World of Darkness
In my previous article here at Gamegrene, I talked about my experiences with Hunter: The Reckoning, particularly in light of the fact that my unconditional love for H:tR was not shared by the vast majority of gamers. Though the publication of material for Reckoning ceased a number of years ago along with the rest of the old World of Darkness, I (and other Hunter fans) are fortunate in that the Hunter concept was chosen to be revised and republished.
What I learned from falling in love with the game that everyone else hated: White Wolf's Hunter.
White Wolf is pleased to announce a special product, slated for release at Gencon in August 2007. For his last book written in the roleplaying genre, Monte Cook is penning his own unique version of the horror setting known as the World of Darkness.
CCP hf. and White Wolf Publishing, Inc. today announced that the companies have entered into a definitive agreement to merge. The creators of the single largest persistent online role-playing world and the world's second-largest developer of offline role-playing, strategy and collectable card games will create the industry's largest independent Virtual World developer.
Unless you have been living under a tombstone, you have likely heard that White Wolf has unleashed the forces of Gehenna, Apocalypse and the like to bring the World of Darkness to an end after 13 years.
To complete the Joey Z. experience I now bring to you all of his wonders and custom rotes. The rotes he knows and uses include many of the basic rotes included in the Mage The Ascension core rulebook as well as the ones he created himself. I hope you enjoy.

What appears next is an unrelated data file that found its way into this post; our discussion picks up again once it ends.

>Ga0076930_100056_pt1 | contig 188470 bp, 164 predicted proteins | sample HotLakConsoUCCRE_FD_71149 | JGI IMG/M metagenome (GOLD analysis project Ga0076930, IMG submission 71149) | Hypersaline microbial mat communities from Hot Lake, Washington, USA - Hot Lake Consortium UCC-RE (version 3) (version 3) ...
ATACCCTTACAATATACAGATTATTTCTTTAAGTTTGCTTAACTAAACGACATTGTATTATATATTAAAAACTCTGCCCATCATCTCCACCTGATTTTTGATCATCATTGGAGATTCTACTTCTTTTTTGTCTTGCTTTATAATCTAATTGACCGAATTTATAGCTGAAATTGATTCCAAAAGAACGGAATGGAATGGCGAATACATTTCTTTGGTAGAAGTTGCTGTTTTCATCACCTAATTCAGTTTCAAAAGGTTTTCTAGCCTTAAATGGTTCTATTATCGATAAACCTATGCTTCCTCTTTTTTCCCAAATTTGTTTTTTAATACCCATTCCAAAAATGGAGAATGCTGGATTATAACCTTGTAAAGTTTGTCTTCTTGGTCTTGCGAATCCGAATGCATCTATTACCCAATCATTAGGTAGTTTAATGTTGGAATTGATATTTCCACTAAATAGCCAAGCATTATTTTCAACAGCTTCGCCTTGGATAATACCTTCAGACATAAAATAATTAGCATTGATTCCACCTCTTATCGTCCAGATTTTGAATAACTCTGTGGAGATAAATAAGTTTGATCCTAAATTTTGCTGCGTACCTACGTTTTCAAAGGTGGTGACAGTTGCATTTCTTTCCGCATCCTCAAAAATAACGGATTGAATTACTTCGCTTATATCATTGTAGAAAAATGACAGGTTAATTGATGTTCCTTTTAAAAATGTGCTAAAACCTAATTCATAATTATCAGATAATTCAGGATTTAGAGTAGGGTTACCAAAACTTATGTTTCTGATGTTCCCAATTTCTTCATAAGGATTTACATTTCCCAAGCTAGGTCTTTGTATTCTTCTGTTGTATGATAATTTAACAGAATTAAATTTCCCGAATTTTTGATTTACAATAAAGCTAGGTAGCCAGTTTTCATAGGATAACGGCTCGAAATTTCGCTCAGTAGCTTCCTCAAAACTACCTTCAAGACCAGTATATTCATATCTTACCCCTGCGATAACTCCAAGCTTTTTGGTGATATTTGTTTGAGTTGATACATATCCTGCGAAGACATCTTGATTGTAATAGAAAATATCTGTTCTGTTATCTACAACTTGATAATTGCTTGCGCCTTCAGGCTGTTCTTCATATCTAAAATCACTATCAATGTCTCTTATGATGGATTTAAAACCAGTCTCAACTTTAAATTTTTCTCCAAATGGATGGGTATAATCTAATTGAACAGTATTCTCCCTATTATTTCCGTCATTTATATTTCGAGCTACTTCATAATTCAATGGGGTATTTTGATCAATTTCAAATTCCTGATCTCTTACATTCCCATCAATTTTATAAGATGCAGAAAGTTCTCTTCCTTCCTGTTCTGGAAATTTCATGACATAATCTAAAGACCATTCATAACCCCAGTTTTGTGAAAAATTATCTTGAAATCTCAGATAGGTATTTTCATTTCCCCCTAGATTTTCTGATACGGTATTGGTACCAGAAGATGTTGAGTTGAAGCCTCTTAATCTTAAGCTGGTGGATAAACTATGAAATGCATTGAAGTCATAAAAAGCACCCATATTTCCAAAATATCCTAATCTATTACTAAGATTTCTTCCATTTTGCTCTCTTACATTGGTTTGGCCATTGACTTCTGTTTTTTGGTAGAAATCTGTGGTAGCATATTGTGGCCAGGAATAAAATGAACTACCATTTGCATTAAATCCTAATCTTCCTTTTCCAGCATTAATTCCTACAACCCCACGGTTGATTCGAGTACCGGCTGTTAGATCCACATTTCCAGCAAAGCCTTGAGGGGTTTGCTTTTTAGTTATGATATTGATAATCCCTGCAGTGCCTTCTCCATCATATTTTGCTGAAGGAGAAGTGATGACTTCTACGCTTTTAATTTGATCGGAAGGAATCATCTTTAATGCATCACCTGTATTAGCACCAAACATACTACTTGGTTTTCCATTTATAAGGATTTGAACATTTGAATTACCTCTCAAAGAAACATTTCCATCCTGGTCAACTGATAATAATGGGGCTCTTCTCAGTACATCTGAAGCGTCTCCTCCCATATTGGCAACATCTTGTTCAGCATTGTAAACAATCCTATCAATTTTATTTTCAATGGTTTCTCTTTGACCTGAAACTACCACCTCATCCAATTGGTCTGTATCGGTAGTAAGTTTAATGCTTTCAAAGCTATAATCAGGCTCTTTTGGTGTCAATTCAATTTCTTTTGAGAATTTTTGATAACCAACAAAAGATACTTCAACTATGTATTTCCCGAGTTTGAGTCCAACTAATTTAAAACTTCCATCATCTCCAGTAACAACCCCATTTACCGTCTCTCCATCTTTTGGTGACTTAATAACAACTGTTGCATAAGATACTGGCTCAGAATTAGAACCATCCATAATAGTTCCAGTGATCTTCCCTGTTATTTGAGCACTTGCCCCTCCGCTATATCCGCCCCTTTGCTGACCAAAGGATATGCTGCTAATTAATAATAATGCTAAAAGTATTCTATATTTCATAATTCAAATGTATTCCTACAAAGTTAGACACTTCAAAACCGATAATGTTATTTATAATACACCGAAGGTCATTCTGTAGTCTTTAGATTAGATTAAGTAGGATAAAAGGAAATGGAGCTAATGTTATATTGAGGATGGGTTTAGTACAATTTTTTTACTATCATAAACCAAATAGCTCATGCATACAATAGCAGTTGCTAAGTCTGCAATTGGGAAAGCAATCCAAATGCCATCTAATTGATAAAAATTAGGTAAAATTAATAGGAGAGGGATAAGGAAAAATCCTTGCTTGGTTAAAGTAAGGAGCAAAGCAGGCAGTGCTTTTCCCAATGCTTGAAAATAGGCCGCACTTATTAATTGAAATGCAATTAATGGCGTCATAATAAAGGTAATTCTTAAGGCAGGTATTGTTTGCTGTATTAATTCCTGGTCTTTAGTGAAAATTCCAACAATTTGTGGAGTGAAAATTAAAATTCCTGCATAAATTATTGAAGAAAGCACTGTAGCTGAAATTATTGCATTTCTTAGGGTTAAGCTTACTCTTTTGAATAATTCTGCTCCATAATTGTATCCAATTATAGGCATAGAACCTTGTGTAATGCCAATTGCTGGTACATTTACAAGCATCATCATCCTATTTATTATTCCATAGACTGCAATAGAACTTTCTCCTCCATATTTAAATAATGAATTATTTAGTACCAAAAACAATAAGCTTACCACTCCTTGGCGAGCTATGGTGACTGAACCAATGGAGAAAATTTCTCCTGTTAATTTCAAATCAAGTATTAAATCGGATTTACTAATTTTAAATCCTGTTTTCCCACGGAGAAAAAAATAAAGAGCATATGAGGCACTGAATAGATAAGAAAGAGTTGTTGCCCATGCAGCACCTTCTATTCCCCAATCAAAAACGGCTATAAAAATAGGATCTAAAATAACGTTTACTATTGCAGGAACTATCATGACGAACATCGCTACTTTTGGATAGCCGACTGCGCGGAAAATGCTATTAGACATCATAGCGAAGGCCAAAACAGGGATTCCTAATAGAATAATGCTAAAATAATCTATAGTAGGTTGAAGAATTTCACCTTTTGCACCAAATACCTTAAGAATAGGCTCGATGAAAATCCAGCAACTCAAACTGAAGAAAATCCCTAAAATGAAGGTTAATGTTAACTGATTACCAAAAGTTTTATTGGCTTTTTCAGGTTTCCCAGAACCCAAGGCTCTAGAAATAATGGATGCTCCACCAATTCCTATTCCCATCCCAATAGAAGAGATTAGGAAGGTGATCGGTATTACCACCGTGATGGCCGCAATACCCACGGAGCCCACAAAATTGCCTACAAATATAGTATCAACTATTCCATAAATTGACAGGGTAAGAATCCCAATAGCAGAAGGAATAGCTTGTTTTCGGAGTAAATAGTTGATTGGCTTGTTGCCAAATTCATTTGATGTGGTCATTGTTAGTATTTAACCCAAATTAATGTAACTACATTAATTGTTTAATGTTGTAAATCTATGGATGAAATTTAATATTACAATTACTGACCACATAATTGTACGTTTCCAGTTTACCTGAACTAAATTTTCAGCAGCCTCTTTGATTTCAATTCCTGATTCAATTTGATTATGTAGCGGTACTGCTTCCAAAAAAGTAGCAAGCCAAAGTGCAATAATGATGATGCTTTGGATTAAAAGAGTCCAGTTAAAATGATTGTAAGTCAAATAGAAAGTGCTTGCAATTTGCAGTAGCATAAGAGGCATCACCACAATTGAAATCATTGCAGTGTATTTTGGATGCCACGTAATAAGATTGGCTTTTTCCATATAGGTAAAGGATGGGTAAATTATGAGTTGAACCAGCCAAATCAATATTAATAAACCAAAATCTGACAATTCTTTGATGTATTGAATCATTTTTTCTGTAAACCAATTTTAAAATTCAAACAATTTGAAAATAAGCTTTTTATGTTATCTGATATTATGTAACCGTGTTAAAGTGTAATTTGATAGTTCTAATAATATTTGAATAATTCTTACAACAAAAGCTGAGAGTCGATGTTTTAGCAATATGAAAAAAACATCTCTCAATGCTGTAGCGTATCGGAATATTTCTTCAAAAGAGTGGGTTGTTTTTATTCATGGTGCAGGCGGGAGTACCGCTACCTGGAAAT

I stepped up to the lip of the concrete embankment and looked down on my new student. Spread below me was a concrete skate park filled with ramps, rails and one lone skater. He looked just like they described, small frame, spiky, blonde hair and the kind of face that made women melt. He was dressed as his kind commonly dressed, sneakers, baggy short pants and a loose fitting, red, button-up shirt with short sleeves. He zipped back and forth across the park performing stunts that were normally reserved for only the most elite of athletes and with every one I could feel the telekinetic manipulations he performed.
With one successful Changeling campaign already under our belts, it was a given that my all-female gaming group would reunite to follow it up. I had some great ideas for a game of Mage: The Ascension with player characters drawn from the ranks of the Technocracy, and I was looking forward to trying out what I perceived as more "serious" gaming with a group as talented as the one I'd found. But before I get too deep into an explanation of how our second year of gaming together went, I'd like to take a few paragraphs to address some of the questions brought up by readers in the intelligent discussion my previous article sparked.
It's over. We played through the climactic combat, spent half an hour tying up loose ends and detailing the fates of characters we'd played for the better part of a year, and declared the campaign to have reached its end. Then we picked up our dice, finished off the milkshakes kindly provided by one player, said our goodbyes, and went our separate ways, most likely never to unite as a gaming group again. There was sadness at leaving, true, but also a certain strong sense of pride at having accomplished what our characters set out to do so long ago, when the story had first begun.
It's the nature of gamers to want to get the most out of the characters they play. The experience of spending hours hunched over a blank character sheet and a Players' Handbook, trying to figure out just how to arrange those last few character creation points to make an indestructible fighter or an undetectable thief or an infinitely enlightened wizard, is common to just about all of us.